At the start of 1860, Sylvia was 29-years old, happily married with three children and living between New York and her country home at Staatsburg. That February, she lost her husband, William, followed by her eldest daughter only a few days later. As might be expected, this had a profound affect on her: she converted to her mother's Catholic faith and in 1862 financed the construction of "Regina Coeli" Hyde Park’s first Catholic Church. It's very possible that she was drawn to Templestowe not only for its tranquility, but because in many ways it resembled a Catholic Basilica as might be found in Italy or Spain.
On acquiring Templestowe, Mrs Sylvia Drayton immediately changed its name to "Drayton House". Her husband had been a Lieutenant in the U.S. Navy before resigning his commission to work for his father-in-law's shipping business, which he in turn had inherited from his father-in-law. William grew up in Philadelphia, but he was a cousin of the Draytons of Drayton Hall in South Carolina; and, although it may be that the only reason that magnificent plantation house survived the Civil War was due to the influence of William's distinguished brother, Admiral Percival Drayton, nonetheless William and Percival were detested by the majority of the Draytons for having sided with the Union.
Other than changing its name, Sylvia made no changes to the house nor the gardens. She travelled frequently and when she was here, she lived here quietly. In 1868, she was married again at Paris to an English diplomat, Temple Kirkpatrick, by whom she had one further child, a daughter, born in France. She died in 1882, and from then until 1889 the house was leased to the Rogers Family while their 80-room castle, Crumwold, was being built. At the end of the lease, Hiram V.V. Braman purchased it from the Drayton- Kirkpatricks for his nephew, Samuel Braman Sexton, who took ownership in 1890.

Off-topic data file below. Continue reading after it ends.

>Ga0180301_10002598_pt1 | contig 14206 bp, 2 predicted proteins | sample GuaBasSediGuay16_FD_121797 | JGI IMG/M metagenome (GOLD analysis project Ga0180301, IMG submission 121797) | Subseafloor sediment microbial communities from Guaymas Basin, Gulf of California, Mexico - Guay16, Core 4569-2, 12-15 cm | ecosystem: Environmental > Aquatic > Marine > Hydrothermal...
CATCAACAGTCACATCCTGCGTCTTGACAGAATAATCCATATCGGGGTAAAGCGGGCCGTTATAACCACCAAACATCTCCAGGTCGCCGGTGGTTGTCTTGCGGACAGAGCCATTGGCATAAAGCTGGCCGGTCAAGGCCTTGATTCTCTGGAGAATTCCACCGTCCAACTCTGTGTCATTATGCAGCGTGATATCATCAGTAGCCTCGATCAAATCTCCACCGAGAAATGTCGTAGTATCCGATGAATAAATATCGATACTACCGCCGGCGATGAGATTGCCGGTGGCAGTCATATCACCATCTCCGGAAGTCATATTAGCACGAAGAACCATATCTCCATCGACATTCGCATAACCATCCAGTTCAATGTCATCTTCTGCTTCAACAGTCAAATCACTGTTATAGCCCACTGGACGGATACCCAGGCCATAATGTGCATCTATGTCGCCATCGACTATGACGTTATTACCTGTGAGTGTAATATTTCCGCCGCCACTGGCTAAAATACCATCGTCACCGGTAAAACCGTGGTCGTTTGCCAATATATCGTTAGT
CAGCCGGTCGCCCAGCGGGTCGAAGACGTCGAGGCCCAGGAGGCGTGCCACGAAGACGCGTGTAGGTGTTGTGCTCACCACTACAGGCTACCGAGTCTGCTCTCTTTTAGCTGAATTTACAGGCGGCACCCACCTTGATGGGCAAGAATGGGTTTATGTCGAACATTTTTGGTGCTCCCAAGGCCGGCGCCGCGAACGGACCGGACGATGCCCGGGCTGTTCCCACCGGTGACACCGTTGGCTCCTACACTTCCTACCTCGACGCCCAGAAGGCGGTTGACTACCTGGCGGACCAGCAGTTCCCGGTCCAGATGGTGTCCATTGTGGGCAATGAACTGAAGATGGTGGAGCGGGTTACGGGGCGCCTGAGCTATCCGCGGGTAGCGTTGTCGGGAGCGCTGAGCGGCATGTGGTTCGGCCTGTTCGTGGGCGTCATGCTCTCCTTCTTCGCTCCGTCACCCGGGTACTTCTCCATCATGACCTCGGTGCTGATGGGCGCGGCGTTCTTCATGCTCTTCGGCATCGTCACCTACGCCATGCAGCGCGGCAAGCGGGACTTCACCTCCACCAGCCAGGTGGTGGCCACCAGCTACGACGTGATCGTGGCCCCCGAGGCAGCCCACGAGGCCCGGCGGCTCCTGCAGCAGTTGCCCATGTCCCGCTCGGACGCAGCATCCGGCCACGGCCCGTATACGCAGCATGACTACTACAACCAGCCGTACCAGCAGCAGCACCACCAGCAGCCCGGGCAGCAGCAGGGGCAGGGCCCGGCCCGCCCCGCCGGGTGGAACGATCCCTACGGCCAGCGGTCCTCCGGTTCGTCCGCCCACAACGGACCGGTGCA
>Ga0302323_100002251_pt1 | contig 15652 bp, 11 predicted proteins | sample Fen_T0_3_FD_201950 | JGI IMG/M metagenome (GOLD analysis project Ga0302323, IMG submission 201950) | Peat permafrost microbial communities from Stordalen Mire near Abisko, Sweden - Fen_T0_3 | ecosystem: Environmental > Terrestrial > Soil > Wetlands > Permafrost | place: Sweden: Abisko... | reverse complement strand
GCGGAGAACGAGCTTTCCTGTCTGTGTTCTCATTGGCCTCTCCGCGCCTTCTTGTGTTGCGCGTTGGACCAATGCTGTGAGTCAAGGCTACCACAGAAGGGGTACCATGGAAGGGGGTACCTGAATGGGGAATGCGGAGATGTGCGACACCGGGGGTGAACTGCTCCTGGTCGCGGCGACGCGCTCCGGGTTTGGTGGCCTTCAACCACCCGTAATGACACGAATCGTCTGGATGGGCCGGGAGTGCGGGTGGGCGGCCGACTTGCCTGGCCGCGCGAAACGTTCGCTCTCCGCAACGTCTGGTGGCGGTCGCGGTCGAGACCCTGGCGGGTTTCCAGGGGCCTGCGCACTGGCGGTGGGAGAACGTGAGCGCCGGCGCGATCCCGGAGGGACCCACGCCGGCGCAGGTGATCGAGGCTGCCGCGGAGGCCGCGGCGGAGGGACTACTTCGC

Samuel B. Sexton grew up at Hyde Park. In 1886, he entered Columbia Law School but dropped out after two years on account of his health. He took the next two years out to travel around Europe before returning to Hyde Park and taking up residence at the estate he renamed "Torham". He lived here during the spring and the fall, and on weekends in the winter. The origin of the Sexton/Braman fortune is not immediately obvious, but as a man who did not work and was still able to live as he did (see images), it was clearly considerable. He was married in 1893 to Jean Hunter Denning, whose father was both a close friend and business associate of the "Merchant Prince of America" A.T. Stewart.
On September 13, 1899, the servants were busy cleaning the house in preparation for the Sextons who were due to arrive imminently after having taken a trip to Europe. But, that night, oil-soaked rags that had been used for polishing the furniture and floors caught fire. Some of the books, furniture and paintings were rescued, but the mansion was entirely consumed. Nonetheless, the Sextons maintained a house at Hyde Park and might have been considering rebuilding but just four years later (1903) Samuel's diminished health finally caught with him and he died aged just 34 at Augusta, Georgia.
The Vanderbilt Estate
In 1905, the widowed Mrs Jean Sexton sold the 64-acre estate to her neighbour to the south, Frederick W. Vanderbilt. Incorporating it into the Vanderbilt Estate, he returned the landscape back to how it had been when it was part of Dr Hosack's gardens. Today, not a trace remains of the showpiece home that stood just north of the visitor's center.